For nine years, Agonda in Goa was my beach destination. I loved it and even when the experience began to sour, I denied the undesirable changes and clung to what remained positive (the beach and the friends we’d made there). I don’t always know when to let go.
But now, we’ve found another beach with a long stretch of fine sand and clear water. The big plus for us is that Gokarna is not a tourist destination in the Goa style. There are the regulars that have been coming here for years, older hippie types, and of course, there’s the young Russians. They’re not looking for disco bars and karaoke. The other group of tourists are young Indians who flock here on weekends and don’t venture far up the beach. Huts and small restaurants border the sea front but don’t overwhelm it.
Quintessentially South Indian, Gokarna is a temple town, where pilgrims visit regularly. At the temple entrance, local women sell flowers for offerings.
Our guest house is at the upper end of the main street, where women sell vegetables in the early morning.
It can take twenty minutes to walk through the back lanes and fields but we don’t mind. It’s a good room, comfortable and colorfully painted, and stays cool. It also has a balcony among tall palm trees, just wide enough for my yoga practice (although the lure of the beach often outweighs yoga.)
By chance, I picked up a book left in the guesthouse, called Finding Yourself in the Kitchen, written by an American Buddhist nun. She encourages you to use the kitchen to practice mindfulness and reality acceptance. Right now, I’m enjoying being out of the kitchen, but I file it away to practice when I return. She writes with a levity and lack of self righteousness that encourages me to read what she has to say.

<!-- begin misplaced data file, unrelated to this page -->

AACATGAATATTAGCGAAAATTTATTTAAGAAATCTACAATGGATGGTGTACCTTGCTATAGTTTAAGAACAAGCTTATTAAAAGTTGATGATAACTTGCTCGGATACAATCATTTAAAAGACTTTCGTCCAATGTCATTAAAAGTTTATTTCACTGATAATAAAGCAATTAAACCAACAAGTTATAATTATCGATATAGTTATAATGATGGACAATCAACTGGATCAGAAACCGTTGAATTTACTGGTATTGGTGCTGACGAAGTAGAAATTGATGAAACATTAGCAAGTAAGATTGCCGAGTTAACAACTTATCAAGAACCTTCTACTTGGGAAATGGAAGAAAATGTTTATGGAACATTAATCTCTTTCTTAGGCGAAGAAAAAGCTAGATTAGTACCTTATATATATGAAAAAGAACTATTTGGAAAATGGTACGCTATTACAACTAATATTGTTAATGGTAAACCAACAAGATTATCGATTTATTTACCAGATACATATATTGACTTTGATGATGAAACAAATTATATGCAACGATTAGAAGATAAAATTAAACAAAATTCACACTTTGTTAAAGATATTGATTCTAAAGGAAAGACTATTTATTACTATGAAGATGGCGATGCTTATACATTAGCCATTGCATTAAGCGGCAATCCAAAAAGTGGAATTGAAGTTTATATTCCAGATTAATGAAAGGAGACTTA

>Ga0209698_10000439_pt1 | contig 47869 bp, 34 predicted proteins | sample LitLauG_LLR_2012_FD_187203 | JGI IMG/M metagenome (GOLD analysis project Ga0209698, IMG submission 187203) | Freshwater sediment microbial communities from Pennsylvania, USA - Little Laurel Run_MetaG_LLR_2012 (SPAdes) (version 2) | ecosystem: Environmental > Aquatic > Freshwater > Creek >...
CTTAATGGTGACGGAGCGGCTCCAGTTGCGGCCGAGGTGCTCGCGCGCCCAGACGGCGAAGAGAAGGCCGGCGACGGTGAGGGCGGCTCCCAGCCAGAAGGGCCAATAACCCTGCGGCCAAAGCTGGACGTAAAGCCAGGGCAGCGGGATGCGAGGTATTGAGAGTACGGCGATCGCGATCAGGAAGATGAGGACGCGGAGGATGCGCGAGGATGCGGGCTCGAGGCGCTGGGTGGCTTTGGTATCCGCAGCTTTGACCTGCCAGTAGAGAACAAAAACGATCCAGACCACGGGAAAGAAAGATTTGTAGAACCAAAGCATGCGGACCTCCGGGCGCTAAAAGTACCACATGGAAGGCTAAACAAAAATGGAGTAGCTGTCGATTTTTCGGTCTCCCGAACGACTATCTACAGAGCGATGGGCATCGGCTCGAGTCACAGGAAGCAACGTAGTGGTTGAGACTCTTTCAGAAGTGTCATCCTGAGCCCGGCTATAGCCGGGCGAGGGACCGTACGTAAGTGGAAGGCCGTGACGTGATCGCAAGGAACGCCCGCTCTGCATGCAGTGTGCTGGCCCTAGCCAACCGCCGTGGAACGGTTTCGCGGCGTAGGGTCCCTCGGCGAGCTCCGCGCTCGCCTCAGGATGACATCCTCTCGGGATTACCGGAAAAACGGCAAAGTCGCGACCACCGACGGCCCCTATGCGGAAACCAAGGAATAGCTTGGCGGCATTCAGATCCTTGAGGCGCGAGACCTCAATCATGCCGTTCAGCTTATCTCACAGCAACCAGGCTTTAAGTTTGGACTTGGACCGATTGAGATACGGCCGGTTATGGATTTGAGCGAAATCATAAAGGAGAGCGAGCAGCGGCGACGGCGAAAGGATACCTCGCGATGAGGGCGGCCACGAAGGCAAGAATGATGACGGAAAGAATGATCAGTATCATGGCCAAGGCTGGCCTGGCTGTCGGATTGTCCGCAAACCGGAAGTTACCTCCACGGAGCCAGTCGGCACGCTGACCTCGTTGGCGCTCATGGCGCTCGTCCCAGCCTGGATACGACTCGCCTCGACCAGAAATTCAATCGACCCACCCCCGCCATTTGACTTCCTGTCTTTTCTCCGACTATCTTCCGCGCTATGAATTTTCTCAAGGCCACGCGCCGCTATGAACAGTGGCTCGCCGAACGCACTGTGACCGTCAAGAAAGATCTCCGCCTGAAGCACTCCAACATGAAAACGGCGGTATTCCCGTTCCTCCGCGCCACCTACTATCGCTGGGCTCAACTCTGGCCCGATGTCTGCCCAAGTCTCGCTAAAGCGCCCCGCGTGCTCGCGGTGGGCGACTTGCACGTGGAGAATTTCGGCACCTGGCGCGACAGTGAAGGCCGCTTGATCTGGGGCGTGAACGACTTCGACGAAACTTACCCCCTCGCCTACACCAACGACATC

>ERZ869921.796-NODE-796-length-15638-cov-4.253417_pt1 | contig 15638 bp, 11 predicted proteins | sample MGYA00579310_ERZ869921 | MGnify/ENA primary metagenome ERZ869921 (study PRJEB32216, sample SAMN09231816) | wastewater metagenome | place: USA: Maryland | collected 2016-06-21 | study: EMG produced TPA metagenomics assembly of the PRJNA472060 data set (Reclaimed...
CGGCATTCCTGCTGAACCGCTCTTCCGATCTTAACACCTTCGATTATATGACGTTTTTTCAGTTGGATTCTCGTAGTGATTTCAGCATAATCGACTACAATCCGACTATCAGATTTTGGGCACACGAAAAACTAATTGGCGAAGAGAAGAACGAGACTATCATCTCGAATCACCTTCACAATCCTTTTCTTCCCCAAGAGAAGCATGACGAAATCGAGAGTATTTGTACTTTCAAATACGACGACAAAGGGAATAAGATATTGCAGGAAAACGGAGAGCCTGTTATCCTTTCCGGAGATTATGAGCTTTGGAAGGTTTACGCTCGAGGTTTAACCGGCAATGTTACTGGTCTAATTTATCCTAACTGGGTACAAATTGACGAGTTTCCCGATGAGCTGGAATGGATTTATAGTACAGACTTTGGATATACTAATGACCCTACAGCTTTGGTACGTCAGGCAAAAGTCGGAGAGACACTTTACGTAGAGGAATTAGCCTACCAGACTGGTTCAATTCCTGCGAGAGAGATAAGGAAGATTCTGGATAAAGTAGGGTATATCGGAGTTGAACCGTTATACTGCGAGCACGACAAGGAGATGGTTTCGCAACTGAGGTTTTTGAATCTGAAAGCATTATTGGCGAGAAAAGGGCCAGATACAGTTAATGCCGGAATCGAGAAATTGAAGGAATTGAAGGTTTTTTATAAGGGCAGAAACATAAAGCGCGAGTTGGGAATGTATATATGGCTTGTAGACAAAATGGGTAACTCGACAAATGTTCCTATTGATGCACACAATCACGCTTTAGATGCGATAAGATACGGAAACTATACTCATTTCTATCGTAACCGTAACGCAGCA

We’ve already met up with two couples we first befriended a few years ago in the foothills of the Himalayas. Most mornings we join them for breakfast. Another friend, Oliver, a Belgian living in Devon, England is our senior and has been coming to India for many years. Also an artist, specializing in finely detailed pen and ink drawings. He has not bothered to join the digital revolution not having a cell phone or a computer. When we are back in Boston, he sends us beautiful handwritten letters. It’s amazing that he gets around India without being online.
One morning we met an interesting fellow who was born in Auroville, the community built on the philosophy of Sri Aurobindo in Pondicherry. He left when he was seven, and after forty years, he’s now decided to move back. Over numerous cups of chai, he gave us his insight of the history of Auroville and the community today. We are particularly interested in his story because two good friends of ours now live there. He admitted that Auroville is turning into a retirement community. I was frustrated to miss out on most of what he said, but Gerard filled me in afterward. Still struggling with my hearing loss in crowded restaurants where ceiling fans, clattering dishes and echoing conversation are norms, but I’m still glad to be here.
Gerard had a surprise yesterday. The landlady met him on the stair with a severe look. What have I done now? Then her face broke into a broad smile and she said, Happy Birthday! Later over morning chai I couldn’t help telling our friends it was his birthday, and more well wishes.
In the evening, as we were about to leave for dinner, the landlady presented Gerard with eggless birthday cake.
We sat with her husband and ate a slice. Later, after masala dosas for dinner, our friends treated Gerard to large scoops of rainbow colored ice cream. Not a bad way to celebrate 73. As Gerard has said, in spite of Modi/Trump/Iran/etc, life can be good.